The slick, jet-black spirit of cool jazz is embodied by the mythological street corner saxophonist. We picture him as a guy in fedora and shades, knees bent in ecstasy, torso shaking back and forth as his lungs push air through his pursed lips to rip forth some of the cheesiest sax this side of being put on hold with tech support.
He's got his saxophone case open on the floor in front of him. It's filled only with a few quarters and an eschatological Jews For Jesus pamphlet. But he doesn't care. The moon is rising. The alley cats are rousing and this cool cat is illuminated by the corner streetlight like a cornball virtuoso under the soft gaze of a nightclub's spotlight.
Less familiar than this iconic, archetypal goof is the free-jazz wildman, a lone-wolf sonic shaman who charges down a city street blaring "End Is Near!" freakouts for heads to feel and squares to fear.
Both gentleman vigorously engage free jazz's linear, improv-based dialogue.
Rader is a Bronx kid whose love of swing and bop led him to an Alice in Wonderland-style rabbit hole that yielded two decades' worth of gigging around Europe in various ensembles, not to mention a little side work as a jazz drumming professor at a German university.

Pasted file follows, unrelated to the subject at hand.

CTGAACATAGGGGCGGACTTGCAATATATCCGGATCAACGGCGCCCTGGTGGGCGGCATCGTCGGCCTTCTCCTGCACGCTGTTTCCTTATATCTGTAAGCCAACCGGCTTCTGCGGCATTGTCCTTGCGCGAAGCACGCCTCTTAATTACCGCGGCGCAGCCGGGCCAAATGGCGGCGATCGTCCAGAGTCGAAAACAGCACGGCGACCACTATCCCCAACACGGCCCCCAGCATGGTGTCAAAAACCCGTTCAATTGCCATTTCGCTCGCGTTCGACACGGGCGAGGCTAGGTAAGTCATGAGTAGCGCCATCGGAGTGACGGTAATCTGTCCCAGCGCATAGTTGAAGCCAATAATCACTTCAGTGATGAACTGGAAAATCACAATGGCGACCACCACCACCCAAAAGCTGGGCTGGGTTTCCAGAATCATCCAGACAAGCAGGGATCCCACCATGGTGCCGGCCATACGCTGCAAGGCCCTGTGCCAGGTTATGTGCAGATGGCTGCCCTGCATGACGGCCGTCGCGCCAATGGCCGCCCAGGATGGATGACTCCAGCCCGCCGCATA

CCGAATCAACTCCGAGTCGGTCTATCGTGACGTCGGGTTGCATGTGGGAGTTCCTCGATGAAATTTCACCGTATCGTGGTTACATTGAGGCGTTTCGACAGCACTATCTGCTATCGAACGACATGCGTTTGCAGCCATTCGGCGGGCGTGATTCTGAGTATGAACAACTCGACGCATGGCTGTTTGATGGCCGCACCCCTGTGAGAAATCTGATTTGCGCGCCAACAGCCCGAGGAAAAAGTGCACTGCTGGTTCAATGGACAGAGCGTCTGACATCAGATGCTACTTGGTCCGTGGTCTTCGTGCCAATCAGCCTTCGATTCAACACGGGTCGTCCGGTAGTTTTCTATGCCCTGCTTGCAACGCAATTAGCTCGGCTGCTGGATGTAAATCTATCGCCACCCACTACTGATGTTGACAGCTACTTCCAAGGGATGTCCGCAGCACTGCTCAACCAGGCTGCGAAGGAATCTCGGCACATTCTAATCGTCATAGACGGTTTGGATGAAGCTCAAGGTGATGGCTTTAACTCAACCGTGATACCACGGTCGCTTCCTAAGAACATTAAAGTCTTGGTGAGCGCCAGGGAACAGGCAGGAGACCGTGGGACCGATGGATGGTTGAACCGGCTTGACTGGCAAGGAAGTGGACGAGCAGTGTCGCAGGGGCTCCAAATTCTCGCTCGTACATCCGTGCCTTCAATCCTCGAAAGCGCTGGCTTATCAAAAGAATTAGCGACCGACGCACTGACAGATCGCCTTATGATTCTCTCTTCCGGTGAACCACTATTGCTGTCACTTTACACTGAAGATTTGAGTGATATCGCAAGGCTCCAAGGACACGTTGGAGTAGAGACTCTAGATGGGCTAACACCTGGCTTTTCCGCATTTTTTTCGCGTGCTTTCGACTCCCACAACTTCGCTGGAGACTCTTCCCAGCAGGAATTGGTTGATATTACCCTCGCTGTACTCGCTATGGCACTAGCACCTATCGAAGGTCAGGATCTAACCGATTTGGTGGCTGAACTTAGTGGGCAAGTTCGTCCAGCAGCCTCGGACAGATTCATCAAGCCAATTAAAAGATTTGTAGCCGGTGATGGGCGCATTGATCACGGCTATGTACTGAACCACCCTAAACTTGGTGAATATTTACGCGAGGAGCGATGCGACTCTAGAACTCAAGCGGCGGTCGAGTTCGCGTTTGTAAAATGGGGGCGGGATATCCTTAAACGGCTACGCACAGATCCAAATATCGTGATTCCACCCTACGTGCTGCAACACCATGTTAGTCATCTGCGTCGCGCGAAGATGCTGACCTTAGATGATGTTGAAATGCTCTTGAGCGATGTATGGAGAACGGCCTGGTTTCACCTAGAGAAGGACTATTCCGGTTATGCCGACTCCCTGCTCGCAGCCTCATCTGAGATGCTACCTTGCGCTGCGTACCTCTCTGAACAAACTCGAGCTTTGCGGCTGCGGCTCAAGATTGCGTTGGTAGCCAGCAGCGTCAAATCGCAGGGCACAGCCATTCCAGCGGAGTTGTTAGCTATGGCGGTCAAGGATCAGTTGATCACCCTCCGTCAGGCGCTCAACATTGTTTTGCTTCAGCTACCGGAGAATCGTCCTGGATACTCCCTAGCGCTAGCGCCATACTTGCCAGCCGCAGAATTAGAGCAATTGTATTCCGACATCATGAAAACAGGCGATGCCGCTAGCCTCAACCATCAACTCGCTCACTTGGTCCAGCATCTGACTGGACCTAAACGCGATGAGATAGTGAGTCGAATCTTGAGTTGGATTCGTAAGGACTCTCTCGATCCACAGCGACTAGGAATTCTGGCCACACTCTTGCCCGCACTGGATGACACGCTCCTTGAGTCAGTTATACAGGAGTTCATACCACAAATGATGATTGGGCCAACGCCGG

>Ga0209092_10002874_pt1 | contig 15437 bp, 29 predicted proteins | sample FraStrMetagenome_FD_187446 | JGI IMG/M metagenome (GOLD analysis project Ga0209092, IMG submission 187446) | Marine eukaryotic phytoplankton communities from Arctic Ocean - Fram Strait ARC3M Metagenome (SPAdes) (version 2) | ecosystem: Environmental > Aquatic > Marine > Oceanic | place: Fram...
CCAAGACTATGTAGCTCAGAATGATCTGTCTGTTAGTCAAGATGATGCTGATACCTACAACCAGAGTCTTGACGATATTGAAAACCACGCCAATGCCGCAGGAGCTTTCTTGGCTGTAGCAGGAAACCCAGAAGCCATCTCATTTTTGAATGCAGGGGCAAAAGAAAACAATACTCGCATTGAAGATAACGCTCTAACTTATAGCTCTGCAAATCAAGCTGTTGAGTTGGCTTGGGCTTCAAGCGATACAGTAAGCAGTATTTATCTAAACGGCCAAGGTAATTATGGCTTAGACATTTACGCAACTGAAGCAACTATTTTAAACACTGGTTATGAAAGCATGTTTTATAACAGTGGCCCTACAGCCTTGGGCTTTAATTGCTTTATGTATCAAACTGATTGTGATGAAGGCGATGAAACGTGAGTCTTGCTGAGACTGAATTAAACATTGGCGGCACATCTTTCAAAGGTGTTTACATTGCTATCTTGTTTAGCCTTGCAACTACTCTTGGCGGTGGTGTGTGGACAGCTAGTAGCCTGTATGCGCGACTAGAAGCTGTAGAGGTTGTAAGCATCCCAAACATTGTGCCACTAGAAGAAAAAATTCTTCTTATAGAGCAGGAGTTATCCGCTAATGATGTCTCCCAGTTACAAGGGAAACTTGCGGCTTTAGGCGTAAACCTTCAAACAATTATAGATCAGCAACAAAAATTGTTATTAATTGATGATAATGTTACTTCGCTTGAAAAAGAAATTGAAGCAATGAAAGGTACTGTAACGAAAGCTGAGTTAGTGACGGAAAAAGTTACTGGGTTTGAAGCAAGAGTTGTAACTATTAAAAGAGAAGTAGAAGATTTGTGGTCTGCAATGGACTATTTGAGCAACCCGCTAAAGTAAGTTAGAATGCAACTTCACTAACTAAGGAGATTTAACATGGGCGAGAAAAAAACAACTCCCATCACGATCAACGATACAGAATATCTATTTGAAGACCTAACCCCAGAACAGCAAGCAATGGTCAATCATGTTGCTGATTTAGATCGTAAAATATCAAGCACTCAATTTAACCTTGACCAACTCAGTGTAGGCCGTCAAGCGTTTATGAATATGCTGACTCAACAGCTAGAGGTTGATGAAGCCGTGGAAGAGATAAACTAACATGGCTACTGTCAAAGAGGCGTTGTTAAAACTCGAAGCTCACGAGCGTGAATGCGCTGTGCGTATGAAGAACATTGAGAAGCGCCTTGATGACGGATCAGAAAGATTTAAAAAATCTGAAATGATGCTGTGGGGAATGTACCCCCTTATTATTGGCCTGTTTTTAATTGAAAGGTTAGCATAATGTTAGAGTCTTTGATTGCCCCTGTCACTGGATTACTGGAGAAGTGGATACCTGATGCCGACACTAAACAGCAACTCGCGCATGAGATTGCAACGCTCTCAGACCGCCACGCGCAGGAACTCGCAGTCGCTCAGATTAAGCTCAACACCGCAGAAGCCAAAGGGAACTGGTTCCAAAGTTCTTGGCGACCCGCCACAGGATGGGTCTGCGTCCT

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Matching Rader's rolling, free-flowing spurts of rhythm is John McMinn's blend of multidirectional -- syncopated to wailing -- sax styling. McMinn is a veteran of big-name jazz events like the Newport Jazz Festival and the London Saxophone Festival. And as evident in the above video, he and Rader have been vibing together for quite some time.
Abbey Rader and John McMinn as part of PAX Presents: Jazz Without the Sauerkraut. Wednesday, August 24. PAX, 337 SW Eighth St., Miami. The concert begins at 8 p.m. and cover costs $7 for adults or $5 for students. Call 305-640-5847 or visit paxmiami.com.